# Tag Info

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Objects in orbit pass over the surface above what's commonly called their ground track. For objects in low earth orbit, though they go around the earth every 1.5 or more hours, the Earth rotates beneath them so they don't trace a simple "circle" over the same points on land. The orbit is around the Earth in a fixed plane, so we are likely (but not ...

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you can visit my blog http://dimispoulos.wix.com/dimis for complete documentation and answers to your questions tidal forces from planets act as symmetry breakers on solar mass and are responsible for solar cycles and solar wind

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The USNO Sixth Catalog of Orbits of Visual Binary Stars (ORB6) has the orbital elements you need. $\gamma$ And is WDS 02039+4220 $\alpha$ Gem is WDS 07346+3153 $\zeta$ UMa is WDS 13239+5456 Double star expert Bruce MacEvoy explains orbital elements in maybe enough detail to help you work out some state vectors. My search also turned up a book chapter by ...

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The current explanation for this is something called the frost line (which changes over time). At greater distances from the Sun, a body will receive less and less radiation, and so it will be colder than if it were closer to the Sun. Eventually, conditions become cold enough for volatiles to condense into grains. These volatiles make it possible for ...

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As one gets farther from the sun, the gravity from the planets themselves becomes relatively stronger. So if a body were in an orbit between, for example, Jupiter and Saturn, those two planets would soon make the intermediate body's orbit change. This is conceptually related to the latest definition of "a planet"; A planet must clear its general vicinity of ...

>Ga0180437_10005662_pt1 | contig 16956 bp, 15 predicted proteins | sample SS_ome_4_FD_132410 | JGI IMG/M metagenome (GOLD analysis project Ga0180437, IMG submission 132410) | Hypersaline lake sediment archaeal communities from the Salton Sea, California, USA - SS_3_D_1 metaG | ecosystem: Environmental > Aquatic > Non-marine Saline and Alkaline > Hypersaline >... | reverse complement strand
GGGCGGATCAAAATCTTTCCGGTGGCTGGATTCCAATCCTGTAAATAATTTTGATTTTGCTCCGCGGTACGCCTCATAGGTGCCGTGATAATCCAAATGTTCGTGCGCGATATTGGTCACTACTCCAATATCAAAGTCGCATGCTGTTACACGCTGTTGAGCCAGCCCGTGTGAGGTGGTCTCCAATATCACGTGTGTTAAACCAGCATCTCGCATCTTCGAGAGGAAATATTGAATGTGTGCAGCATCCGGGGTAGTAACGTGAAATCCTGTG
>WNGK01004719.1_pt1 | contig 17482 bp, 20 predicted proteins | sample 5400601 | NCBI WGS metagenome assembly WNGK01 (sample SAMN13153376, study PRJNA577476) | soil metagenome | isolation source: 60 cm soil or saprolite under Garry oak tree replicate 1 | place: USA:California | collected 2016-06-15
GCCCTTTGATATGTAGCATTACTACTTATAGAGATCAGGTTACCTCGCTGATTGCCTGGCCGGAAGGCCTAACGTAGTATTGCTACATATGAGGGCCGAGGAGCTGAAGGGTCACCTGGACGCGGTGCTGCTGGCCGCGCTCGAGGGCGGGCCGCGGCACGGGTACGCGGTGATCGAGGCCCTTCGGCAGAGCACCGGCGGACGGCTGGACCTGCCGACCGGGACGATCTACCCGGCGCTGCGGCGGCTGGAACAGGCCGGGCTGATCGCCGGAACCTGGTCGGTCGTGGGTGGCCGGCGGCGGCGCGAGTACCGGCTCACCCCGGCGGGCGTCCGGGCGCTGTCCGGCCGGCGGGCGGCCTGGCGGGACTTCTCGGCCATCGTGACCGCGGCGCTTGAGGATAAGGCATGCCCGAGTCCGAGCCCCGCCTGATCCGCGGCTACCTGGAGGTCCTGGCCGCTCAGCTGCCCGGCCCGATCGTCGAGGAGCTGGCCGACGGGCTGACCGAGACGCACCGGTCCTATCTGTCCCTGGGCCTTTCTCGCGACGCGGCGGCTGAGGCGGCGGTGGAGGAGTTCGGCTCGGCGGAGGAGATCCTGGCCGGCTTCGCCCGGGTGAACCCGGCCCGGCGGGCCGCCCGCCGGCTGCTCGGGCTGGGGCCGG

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When the solar system formed, there was an accretion disc, spinning around the newborn Sun. The Sun was emitting radiations, which pushed the lighter materials of the accretion disk (gases) further away, and kept the heavier materials (rocks) much closer. This is why gas giants are almost always further away than rocky planets. Almost. In the case of ...

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The Earth moves in an elliptic orbit around the sun (or around the barycenter). If, in helocentric coordinates the Earth is at position (x,y), then in Geocentric coordinates the position of the sun is in position (-x,-y) So the locus of the Sun in Geocentric coordinates exactly matches the locus of the Earth in Heliocentric. The path of the sun in ...

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I know they will be orbiting about a common center of mass, i.e. the barycenter. But, do the velocities have to be equal in magnitude and opposite in direction (normal to R when R is their distance from each other) for the orbit to be stable? The orbital velocities do not have to be and in general are not equal in magnitude. What is equal is the ...

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There's a mistake in the book (see page 280 on google books): the values for $\lambda_{ecl}$ and $\phi_{ecl}$ should be swapped. Your result is correct: $$-6338.688^\circ\text{ mod } (360^\circ) = -218.688^\circ,$$ which is the value that is erroneously listed under $\phi_{ecl}$.

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As far as I know, the system with the most stellar members is the black hole at the center of the Milky Way with 8 stars in close orbit. Of course, David Hammen is correct, and if there are other orbiting stars with much longer periods we'd have trouble determining their orbits until they started their close approaches. At the other extreme, is a galaxy a ...

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